2. Good discussion indeed, I’ve had a lot of comments on this post, both on this blog forum and in other forums. Part of the reason for this blog and this post is public misunderstanding of archaeology. Archaeologists, myself included, need to do a better job of communicating what we do and how we do it.
        I think the work done by many ‘early’ archaeologists was good science given the state of science & methodology at the time. However, if someone were to try to practice archaeology like that today they would not be well received at all.
        Thanks for your comments.

      3. “However, if someone were to try to practice archaeology like that today they would not be well received at all.”

        As I mention in my earlier post I think it is practiced in similar ways today with some modification due to heritage laws around the world and a desire to maintain a state’s cultural patrimony in its origin country.

        I think the difference is what kind of research you are undertaking. If you are doing “Classical Period” archaeology, you have the luxury of the written word, albeit some texts we still cannot read. In that field you start in libraries. This is how modern discoveries are made of sites that may look like a hill or natural mound today.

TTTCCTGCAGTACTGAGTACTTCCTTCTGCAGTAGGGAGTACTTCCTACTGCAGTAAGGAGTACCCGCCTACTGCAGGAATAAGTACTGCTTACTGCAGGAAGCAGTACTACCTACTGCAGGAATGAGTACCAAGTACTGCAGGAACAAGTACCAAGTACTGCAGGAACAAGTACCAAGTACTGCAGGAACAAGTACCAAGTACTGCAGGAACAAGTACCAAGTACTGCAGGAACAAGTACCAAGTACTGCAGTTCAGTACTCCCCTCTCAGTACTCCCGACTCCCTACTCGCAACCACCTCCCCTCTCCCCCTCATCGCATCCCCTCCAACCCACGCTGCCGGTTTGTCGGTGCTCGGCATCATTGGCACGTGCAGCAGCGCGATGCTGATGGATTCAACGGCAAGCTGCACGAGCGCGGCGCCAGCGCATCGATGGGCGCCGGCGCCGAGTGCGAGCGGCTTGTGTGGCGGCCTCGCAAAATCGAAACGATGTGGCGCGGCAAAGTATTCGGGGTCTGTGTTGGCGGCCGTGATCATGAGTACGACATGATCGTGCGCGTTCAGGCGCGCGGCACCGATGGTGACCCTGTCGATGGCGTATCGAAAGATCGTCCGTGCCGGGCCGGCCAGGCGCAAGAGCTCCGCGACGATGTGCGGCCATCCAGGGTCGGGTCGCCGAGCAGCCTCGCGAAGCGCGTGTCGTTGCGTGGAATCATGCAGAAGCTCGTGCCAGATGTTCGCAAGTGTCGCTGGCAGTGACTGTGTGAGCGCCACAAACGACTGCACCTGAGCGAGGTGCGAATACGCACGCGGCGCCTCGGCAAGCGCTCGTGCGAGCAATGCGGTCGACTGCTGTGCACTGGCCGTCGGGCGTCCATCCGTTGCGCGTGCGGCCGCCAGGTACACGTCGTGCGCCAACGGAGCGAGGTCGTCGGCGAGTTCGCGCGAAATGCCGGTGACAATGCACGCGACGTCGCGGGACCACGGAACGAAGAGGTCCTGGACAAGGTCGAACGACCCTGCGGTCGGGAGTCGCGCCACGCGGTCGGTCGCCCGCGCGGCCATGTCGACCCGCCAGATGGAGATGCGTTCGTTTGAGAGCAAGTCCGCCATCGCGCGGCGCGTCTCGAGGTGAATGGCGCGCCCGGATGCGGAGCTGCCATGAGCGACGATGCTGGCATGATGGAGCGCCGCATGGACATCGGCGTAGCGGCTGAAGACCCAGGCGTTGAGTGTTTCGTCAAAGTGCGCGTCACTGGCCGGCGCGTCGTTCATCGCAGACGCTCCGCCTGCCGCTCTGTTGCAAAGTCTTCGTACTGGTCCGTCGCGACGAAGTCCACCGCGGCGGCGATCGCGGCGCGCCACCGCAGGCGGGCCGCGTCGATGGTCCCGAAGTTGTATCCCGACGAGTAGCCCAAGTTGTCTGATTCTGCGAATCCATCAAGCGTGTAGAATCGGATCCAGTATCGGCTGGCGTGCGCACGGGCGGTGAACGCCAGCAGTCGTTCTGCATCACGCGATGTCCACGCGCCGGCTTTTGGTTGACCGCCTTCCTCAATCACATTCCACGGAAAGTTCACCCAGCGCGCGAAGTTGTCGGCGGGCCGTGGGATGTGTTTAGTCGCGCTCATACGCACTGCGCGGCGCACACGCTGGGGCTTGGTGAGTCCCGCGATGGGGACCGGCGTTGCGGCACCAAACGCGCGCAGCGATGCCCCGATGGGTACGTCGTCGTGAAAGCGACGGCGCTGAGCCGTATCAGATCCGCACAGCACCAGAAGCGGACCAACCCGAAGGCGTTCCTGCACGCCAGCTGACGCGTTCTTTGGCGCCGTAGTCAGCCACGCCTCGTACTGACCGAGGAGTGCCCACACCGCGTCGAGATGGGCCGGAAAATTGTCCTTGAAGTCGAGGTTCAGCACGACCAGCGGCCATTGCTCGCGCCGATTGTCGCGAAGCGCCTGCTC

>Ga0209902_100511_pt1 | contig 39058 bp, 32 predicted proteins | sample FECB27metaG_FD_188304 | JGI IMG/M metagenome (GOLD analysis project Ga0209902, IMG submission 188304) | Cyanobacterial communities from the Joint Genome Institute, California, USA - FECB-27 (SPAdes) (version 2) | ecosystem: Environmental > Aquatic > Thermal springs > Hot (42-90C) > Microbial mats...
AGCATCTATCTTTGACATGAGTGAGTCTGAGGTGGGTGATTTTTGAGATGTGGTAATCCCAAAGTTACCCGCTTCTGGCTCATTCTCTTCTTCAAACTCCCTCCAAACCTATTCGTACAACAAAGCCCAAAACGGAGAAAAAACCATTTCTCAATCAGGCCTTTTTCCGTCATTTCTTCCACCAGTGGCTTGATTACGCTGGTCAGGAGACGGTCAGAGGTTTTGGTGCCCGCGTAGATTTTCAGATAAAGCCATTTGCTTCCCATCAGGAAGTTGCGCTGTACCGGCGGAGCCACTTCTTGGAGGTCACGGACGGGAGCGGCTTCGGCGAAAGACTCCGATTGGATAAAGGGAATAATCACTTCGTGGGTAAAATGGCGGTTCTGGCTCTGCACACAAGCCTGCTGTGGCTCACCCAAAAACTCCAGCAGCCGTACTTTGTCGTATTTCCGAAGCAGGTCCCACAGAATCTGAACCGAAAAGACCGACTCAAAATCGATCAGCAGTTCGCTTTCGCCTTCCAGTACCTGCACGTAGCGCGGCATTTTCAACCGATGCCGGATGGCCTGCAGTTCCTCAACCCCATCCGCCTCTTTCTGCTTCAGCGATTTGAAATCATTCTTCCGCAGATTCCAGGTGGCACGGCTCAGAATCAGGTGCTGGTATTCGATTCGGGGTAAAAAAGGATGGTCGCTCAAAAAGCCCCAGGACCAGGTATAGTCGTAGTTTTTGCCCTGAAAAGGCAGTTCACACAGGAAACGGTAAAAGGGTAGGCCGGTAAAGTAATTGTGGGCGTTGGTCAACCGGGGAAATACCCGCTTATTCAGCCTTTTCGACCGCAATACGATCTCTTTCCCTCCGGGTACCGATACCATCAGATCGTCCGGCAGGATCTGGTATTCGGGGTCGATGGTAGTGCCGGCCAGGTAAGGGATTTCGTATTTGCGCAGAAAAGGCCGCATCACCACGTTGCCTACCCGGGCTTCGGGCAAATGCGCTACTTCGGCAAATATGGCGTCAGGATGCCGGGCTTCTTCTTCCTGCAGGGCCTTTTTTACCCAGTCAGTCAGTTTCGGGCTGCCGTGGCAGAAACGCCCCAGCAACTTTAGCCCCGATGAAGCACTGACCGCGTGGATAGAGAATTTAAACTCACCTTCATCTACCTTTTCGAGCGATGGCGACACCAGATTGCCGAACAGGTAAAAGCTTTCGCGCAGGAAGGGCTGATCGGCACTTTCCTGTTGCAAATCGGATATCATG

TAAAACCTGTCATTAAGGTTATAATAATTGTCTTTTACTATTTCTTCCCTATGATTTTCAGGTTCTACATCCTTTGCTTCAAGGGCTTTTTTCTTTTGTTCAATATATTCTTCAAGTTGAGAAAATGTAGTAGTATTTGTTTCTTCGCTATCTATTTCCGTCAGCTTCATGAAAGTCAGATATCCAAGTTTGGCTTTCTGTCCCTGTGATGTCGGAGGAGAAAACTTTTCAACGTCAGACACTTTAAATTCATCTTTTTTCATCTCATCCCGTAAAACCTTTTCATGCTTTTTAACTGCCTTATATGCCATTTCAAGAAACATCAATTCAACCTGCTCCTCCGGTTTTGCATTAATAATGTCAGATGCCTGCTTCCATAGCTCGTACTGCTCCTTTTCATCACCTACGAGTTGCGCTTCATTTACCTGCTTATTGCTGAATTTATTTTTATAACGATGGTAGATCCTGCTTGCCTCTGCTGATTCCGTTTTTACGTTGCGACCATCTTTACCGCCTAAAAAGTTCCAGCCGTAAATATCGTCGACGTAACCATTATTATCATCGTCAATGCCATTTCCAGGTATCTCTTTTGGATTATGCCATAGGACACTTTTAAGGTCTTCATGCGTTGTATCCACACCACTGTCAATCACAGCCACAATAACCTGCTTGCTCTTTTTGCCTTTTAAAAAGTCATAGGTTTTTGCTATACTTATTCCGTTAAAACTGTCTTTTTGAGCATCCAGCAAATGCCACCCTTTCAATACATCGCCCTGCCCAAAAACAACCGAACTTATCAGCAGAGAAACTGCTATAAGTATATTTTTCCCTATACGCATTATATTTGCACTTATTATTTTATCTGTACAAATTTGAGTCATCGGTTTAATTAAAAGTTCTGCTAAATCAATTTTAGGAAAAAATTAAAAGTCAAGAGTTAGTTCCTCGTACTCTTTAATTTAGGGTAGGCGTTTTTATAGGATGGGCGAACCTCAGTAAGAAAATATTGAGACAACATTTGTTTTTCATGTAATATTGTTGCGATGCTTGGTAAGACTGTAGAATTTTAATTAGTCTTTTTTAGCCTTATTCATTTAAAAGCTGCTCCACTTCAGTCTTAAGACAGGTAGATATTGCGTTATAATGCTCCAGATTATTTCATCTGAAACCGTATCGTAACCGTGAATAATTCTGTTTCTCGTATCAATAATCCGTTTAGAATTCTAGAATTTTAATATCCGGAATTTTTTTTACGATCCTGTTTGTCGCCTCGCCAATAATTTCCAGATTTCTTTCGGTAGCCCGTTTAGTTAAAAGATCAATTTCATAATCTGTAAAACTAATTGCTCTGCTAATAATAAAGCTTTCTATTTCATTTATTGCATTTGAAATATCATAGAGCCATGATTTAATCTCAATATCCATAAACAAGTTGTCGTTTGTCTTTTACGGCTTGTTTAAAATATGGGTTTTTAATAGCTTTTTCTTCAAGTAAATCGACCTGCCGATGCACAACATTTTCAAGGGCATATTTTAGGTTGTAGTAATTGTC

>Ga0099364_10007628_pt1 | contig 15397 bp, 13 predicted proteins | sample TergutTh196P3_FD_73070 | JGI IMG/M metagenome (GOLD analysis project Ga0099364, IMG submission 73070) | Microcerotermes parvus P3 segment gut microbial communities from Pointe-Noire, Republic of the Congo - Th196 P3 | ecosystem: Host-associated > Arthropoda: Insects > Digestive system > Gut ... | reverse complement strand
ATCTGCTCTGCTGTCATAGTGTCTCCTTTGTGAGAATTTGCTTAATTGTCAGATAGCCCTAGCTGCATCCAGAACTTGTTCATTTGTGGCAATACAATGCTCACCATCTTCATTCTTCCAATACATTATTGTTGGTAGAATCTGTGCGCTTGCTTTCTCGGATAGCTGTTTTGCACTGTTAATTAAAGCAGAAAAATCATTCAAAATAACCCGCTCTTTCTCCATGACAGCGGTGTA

In the North American archaeology we don’t usually have that, so we must do land surveys and hope to discover a significant site to research. We also have the problem of perception about site types. For instance here in the US, I have worked across the country and little is known about the Archaic period because there are so many “lithic scatters,” that they are not generally determined eligible to the National Register, and they are not studied other than noting their location. So most states have research questions about the Archaic period on the books but because it isn’t sexy archaeology, not much is done.

      4. Much of the historic period archaeology in this province benefits from historic documentation.
        Again in Newfoundland and Labrador, we would certainly register sites that were lithic scatters, you can learn a lot from lithic scatters. It’s too bad more attention isn’t paid to them in you neck of the woods.

  2. Still gotta like Indy. (My sister named her dog after him!) your points about modern process are well made, but yeah, one cannot see Indy applying for permits and waiting for permissions. Doesn’t make for exciting action sequences.

    1. Absolutely, I still enjoy the movies. I took my kids to Disney a few years back and we saw a performance of some of the action sequences in the Indiana Jones movies; my kids loved it (I did too!). But people need to remember that what they see in movies is not necessarily what real life is like.
      Thanks for the comment.